The Patriots enter the draft in need of another receiver and a pass-rusher. The departure of Wes Welker has Tom Brady and company down to No. 4.
1. 49ers (11-4-1) — I’d like to hear an argument against the Niners being ranked the No. 1 team. They have a ferocious defense and an offense improved by the reliable Anquan Boldin. Right now San Francisco looks like the team to beat in 2013. (Pick 31 in Round 1 of the draft)
2. Broncos (13-3) — Barring injury to Peyton Manning, the Broncos have the AFC West wrapped up. The addition of Welker will make Denver’s offense even more unstoppable. Is there a better receiving tandem in the league than Demaryius Thomas and Welker? (28)
3. Seahawks (11-5) — After the year Seattle had followed by the offseason improvement, I’d expect nothing less than an NFC championship bid. Like many of the top teams in the NFL, Seattle is strong at defense. The D got even stronger with the addition of Cliff Avril. The Seahawks also strengthened one of their biggest weaknesses by adding Percy Harvin at receiver.
4. Patriots (12-4) — Danny Amendola replacing Welker is not an upgrade. The former Rams receiver may be younger and faster, but Welker offered consistency. He stayed on the field and worked well with Brady and the offense. There will be an adjustment period. The Patriots will go into the season with three talented receiving weapons (Rob Gronkowski, Aaron Hernandez, Amendola), but all three are injury-prone. (29)
5. Packers (11-5) — Injuries plagued the offensive line last season. More depth on the line is important, especially with the Packers in a division where they have to playing against pass-rushers like Ndamukong Suh, Jared Allen and Julius Peppers. (26)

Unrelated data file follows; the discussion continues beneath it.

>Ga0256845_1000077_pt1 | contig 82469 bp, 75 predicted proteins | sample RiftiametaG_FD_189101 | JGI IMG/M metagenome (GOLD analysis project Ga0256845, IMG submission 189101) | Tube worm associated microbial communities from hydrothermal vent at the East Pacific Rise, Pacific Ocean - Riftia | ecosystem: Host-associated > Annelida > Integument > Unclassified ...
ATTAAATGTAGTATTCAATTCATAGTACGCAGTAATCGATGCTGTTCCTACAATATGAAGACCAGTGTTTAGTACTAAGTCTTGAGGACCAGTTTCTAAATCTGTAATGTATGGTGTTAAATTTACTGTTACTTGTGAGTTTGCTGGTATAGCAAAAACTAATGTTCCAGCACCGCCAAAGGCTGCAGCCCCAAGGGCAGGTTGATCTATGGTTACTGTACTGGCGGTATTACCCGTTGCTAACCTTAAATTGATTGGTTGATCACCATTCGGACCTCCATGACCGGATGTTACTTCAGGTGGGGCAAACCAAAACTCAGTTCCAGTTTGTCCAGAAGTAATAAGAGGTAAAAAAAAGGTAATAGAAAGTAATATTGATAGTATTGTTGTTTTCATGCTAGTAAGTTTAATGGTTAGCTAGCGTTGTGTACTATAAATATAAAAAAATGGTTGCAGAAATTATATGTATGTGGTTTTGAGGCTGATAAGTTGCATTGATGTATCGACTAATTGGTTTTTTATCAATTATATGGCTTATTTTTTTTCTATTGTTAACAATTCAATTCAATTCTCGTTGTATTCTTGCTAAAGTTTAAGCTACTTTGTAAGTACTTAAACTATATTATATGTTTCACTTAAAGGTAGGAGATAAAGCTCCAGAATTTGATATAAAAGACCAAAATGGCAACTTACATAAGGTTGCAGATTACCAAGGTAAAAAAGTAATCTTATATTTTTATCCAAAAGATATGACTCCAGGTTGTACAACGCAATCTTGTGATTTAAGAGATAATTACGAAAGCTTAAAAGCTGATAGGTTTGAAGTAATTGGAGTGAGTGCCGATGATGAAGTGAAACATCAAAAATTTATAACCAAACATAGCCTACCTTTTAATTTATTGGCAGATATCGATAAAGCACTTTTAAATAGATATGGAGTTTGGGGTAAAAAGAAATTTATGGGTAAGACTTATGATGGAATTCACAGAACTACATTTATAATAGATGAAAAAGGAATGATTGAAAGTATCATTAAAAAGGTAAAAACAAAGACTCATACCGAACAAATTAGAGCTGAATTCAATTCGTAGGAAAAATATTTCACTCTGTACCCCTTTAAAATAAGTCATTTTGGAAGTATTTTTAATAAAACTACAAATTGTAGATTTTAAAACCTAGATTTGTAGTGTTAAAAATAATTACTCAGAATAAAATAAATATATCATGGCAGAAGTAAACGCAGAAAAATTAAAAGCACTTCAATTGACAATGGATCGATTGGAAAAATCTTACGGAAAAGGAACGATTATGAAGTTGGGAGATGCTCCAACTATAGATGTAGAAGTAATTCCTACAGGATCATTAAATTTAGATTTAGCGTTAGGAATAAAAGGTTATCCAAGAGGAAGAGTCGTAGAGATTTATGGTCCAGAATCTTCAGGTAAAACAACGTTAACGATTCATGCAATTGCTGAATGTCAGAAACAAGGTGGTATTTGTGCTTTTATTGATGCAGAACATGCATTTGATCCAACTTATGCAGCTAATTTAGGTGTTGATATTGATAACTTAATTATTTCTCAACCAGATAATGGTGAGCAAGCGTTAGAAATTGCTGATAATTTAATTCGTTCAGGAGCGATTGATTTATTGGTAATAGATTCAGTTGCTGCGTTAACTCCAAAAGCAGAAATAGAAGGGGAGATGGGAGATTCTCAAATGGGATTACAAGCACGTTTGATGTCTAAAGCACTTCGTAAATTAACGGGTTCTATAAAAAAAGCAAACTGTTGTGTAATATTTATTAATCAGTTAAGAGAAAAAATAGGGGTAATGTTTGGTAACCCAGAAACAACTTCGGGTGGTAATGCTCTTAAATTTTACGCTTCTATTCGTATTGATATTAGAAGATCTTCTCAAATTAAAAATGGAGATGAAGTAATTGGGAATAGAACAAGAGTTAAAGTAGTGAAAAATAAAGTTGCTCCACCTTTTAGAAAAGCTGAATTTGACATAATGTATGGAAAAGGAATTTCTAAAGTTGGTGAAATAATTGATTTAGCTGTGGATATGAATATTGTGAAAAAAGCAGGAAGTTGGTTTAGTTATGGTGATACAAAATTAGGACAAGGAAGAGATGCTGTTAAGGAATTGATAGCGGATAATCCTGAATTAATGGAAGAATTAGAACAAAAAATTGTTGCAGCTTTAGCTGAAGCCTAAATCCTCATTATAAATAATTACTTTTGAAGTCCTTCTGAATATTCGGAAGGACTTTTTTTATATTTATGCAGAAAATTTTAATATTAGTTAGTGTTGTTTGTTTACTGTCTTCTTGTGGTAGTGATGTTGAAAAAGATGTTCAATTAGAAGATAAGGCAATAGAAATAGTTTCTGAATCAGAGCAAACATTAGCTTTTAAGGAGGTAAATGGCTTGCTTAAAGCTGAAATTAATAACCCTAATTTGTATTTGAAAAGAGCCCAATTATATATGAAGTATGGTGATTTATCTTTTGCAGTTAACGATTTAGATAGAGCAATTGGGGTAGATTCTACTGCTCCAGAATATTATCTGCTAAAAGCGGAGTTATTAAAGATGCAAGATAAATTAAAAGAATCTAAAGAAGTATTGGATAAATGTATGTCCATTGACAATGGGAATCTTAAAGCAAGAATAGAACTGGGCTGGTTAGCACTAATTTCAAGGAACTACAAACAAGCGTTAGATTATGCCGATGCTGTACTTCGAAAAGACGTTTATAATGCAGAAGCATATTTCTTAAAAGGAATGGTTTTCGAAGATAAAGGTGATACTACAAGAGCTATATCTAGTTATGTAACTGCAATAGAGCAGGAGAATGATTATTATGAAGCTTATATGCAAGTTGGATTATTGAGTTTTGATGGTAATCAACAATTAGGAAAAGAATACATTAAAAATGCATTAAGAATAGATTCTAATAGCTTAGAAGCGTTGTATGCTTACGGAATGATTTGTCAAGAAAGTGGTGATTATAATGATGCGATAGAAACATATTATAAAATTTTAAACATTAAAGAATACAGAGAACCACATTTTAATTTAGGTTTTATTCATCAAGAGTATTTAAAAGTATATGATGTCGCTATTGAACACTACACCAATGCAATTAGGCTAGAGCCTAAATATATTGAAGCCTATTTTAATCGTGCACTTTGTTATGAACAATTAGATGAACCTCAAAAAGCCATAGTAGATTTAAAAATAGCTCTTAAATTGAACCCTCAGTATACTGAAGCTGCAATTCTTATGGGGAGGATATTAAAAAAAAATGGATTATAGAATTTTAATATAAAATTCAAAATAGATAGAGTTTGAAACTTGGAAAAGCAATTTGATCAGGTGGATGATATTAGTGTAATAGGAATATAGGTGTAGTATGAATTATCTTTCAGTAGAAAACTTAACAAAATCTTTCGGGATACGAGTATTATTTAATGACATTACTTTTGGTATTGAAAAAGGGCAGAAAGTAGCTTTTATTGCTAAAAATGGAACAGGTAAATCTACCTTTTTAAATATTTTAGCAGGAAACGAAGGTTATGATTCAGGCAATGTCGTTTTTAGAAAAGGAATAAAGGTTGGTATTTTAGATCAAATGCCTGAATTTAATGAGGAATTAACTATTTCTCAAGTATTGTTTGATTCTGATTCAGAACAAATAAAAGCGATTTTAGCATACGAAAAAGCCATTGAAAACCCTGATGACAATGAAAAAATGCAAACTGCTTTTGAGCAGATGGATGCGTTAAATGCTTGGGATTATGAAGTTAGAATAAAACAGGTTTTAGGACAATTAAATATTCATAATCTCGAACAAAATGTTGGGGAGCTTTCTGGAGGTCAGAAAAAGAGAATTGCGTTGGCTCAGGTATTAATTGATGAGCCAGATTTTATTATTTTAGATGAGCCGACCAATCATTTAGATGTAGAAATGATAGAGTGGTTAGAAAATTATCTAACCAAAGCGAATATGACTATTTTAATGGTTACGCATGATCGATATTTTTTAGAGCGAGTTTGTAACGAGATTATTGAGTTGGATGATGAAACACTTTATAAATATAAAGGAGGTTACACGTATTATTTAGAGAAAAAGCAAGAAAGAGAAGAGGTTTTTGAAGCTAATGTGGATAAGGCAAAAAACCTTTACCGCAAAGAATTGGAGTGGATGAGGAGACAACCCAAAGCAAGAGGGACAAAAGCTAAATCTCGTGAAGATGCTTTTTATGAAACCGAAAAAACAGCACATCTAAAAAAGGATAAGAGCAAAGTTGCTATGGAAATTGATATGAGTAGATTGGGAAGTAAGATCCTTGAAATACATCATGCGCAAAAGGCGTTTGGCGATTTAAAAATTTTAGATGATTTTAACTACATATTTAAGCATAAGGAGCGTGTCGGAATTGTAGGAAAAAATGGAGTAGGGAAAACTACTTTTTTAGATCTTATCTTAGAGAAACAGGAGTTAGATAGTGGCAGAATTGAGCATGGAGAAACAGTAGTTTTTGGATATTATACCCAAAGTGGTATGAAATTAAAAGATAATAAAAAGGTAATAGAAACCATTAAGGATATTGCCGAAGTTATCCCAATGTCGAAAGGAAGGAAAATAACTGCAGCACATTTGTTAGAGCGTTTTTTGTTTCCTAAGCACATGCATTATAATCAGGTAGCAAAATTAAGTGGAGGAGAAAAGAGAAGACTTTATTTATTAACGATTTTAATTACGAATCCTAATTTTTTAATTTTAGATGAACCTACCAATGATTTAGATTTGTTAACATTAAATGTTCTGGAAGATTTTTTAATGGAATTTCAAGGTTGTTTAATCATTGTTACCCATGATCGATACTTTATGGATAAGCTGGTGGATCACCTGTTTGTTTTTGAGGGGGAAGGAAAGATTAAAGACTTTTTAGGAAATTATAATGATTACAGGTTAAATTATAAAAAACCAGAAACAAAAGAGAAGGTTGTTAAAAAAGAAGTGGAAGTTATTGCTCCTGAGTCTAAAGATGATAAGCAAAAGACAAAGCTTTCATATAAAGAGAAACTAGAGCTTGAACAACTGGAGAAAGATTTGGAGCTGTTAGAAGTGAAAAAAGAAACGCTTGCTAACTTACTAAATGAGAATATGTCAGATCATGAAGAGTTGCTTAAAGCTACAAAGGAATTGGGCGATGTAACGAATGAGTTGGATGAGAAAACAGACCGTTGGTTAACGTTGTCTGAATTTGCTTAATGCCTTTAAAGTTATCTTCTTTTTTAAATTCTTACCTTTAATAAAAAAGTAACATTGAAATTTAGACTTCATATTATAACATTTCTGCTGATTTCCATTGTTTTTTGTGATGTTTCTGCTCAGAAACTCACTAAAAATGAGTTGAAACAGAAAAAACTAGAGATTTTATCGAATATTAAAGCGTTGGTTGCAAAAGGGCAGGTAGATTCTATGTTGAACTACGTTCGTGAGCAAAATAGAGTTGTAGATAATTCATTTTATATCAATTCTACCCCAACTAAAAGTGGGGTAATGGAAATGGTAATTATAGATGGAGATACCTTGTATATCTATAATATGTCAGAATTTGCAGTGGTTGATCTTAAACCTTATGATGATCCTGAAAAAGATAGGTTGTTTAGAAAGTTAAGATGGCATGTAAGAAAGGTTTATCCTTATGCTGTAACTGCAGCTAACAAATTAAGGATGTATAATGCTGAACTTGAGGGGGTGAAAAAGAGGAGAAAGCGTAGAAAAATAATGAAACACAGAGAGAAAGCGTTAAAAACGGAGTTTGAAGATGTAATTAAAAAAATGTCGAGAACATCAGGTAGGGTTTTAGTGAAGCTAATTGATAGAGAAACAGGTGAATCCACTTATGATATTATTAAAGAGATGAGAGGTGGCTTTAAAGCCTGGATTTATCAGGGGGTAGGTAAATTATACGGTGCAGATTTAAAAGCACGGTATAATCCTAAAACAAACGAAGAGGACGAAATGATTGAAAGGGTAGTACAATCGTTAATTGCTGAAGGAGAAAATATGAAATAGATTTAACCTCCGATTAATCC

|Wes Welker: Leaving New England was ‘just business’||04.03.13 at 12:28 pm ET|
Wes Welker said Wednesday morning that contract talks between his reps and the Patriots never got personal and indicated that in the end, “everything worked out really well for everybody.”
The former Patriots wide receiver who signed a free agent deal with the Broncos last month after six seasons in New England, told ESPN Radio that the whole thing was just about business.
“I think a lot of it is just business,” Welker said. “It’s kind of the unfortunate part of the business, but it is what it is. You try to find what works for you, as far as financially and as a player and everything else. I think at the end of the day — fortunately or unfortunately — it kind of just worked out the way it did.”